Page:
Tell that to the owners of the 360 version of the HD remake. Heyooo!
But yeah, Silent Hill has always had the character of something easily put to music to me. Maybe not these songs in particular, but that band actually has a few more somber songs. Might check that out. Thx.
@Little_Socrates: Woah, good response. I was honestly pretty sure that any suggestions would eventually involve something overtly Japanese, since I myself can't but imagine some of the AMV crap I've seen on YouTube. Generally, I don't buy into it, but Persona is of a quality I can go with. Of course, the music is a bit dramatic, so I still keep coming up with either memorable Metal Gear Solid scenes or Devil May Cry, with their panning action shots and all that.
Again, great suggestions, thanks.
Edit: I just realized, although I haven't played Spec Ops: The Line, I understand there's a dramatic twist halfway through the game, shifting the tone. Yellow Nights might actually be perfect for it, even though the fit might not be obvious, since at the exact half point of the song the notes and melody reverse and a mirrored version of the song plays until the end. Nice catch.
I'm working on a little extra credits project for school. It involves editing a finished project into a trailer, such as a video game, and choose music to accompany it. Preferably you make a few trailers from different projects each to a different song by the same band. I've chosen the band, and am now listening to their songs a few times over while seeing which video games pop up in my mind. Here are a few of their songs, pretty characteristic of the rest, but I of course recommend listening to the rest of their material. Any suggestions for which games might suit which song?
It's been a couple years since I've graduated with my degrees, but I'll offer some tips for supercharging your productivity this Finals Week:
Unplug your consoles. All of them. Perhaps tuck away the power cable in a drawer or in the closet. Sometimes the mere idea that you have to retrieve the cable and plug the system in, while simple, is enough to dissuade you from spending the unnecessary time procrastinating with video games.
Work somewhere outside the house. A coffeeshop. A library. In the commons building. Someplace where you'll find yourself surrounded with other students working as well. That environments can breed motivation and double your effort.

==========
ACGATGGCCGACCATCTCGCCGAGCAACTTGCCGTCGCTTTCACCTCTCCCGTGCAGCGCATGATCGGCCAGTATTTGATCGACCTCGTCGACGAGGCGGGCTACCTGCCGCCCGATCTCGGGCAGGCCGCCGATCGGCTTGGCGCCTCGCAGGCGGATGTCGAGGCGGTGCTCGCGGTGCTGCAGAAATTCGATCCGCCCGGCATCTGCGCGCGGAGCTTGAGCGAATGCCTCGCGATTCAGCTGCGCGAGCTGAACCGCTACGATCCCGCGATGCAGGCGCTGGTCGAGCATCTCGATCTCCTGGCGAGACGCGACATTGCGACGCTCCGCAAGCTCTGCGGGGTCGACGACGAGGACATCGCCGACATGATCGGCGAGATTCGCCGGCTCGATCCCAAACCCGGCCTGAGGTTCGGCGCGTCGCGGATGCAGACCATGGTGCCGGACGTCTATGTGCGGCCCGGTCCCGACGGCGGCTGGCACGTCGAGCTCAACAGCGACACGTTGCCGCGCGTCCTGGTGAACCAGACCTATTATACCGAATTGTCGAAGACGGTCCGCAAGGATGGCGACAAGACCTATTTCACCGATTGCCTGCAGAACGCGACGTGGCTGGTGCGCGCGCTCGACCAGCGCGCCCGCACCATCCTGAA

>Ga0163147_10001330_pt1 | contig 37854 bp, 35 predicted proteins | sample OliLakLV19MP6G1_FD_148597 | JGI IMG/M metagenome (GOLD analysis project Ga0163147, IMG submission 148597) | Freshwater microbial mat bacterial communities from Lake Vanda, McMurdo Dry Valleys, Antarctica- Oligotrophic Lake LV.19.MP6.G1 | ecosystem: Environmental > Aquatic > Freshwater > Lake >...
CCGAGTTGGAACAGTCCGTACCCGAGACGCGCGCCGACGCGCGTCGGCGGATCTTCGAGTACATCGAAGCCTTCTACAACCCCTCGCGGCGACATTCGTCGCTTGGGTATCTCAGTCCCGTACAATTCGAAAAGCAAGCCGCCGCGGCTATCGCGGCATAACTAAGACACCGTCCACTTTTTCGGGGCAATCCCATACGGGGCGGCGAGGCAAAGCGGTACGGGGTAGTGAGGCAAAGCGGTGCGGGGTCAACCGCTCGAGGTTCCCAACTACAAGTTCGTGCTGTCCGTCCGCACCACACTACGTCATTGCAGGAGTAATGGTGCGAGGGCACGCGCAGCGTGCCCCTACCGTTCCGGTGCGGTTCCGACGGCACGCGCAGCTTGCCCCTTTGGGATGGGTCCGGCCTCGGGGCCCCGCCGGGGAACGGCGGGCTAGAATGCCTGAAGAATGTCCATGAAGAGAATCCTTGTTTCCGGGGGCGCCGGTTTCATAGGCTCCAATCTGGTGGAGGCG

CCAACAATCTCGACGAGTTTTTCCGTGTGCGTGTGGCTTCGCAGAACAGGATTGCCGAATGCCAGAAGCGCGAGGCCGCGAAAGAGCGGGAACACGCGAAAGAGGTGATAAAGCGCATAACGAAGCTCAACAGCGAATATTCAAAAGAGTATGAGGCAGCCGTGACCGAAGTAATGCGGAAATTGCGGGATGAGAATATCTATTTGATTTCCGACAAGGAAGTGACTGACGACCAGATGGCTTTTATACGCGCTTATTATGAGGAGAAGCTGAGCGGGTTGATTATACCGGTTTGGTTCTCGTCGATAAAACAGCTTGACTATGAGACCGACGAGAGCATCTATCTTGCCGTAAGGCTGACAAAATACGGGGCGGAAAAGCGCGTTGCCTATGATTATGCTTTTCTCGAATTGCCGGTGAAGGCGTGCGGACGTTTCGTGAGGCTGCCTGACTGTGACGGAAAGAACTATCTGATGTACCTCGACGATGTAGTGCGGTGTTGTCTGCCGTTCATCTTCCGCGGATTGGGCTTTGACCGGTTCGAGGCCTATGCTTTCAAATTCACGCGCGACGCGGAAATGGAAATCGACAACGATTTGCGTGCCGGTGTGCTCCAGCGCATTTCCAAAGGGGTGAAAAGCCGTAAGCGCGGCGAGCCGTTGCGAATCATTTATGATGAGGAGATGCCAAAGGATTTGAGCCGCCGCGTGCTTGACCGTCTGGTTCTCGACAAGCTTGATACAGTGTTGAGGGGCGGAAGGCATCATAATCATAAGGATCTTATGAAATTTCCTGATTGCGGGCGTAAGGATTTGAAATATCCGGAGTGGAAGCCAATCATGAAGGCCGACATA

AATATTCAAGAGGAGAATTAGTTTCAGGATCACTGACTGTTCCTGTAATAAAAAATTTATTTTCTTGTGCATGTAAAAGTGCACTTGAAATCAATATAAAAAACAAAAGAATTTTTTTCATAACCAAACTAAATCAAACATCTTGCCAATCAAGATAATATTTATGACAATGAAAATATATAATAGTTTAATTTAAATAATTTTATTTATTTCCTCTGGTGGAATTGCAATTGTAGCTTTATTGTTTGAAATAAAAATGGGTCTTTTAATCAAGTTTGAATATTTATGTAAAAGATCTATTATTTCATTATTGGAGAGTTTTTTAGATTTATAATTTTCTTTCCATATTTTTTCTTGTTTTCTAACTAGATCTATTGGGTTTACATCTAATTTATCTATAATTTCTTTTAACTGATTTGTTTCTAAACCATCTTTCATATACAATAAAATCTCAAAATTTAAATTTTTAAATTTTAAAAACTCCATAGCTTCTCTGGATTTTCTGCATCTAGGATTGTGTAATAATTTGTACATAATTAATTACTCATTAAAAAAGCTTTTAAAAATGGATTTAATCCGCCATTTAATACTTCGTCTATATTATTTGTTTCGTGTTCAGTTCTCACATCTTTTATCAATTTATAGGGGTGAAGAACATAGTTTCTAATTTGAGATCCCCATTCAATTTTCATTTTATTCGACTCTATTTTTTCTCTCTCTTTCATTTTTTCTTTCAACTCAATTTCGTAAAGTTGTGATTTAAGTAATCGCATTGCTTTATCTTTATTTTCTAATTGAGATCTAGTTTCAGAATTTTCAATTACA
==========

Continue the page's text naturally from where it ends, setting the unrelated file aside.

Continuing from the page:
Stay hydrated and fed. It seems obvious, but an empty stomach or a dry mouth might be the exact thing stopping you from putting your nose to the grindstone the way you'd like.
Work in short bursts, not marathon sessions. It's better for your retention to do things in little chunks, but also less overwhelming to break larger tasks into manageable divisions. Fifteen minutes of work, a five minute break (take a walk and get some air!). A half hour of work, a small reward.
Be mindful of the internet. When possible, work without your computer and your phone. Pretty simple here--out of sight, out of mind. The internet can be a huge timesink. Use it sparingly if you don't need it. Don't punish yourself for browsing the Giant Bomb forums or Twitter or Reddit for too long, but understand when you've started to waste time.
If you are writing a paper and can't seem to get going on it, Write or Die is a fantastic, if slightly psychopathic, website for people grinding for that extra word. It functions on a negative reinforcement system that alerts the user after a short period of inactivity. The user can set the severity of crazy punishment, ranging from simple internet-locking pop-ups all the way to having the writing backspace itself when you stop writing. You know, if you're extra crazy.
Anyway. Good luck, boys and girls. Work on your fucking shit. You'll feel better after it's done. Believe me.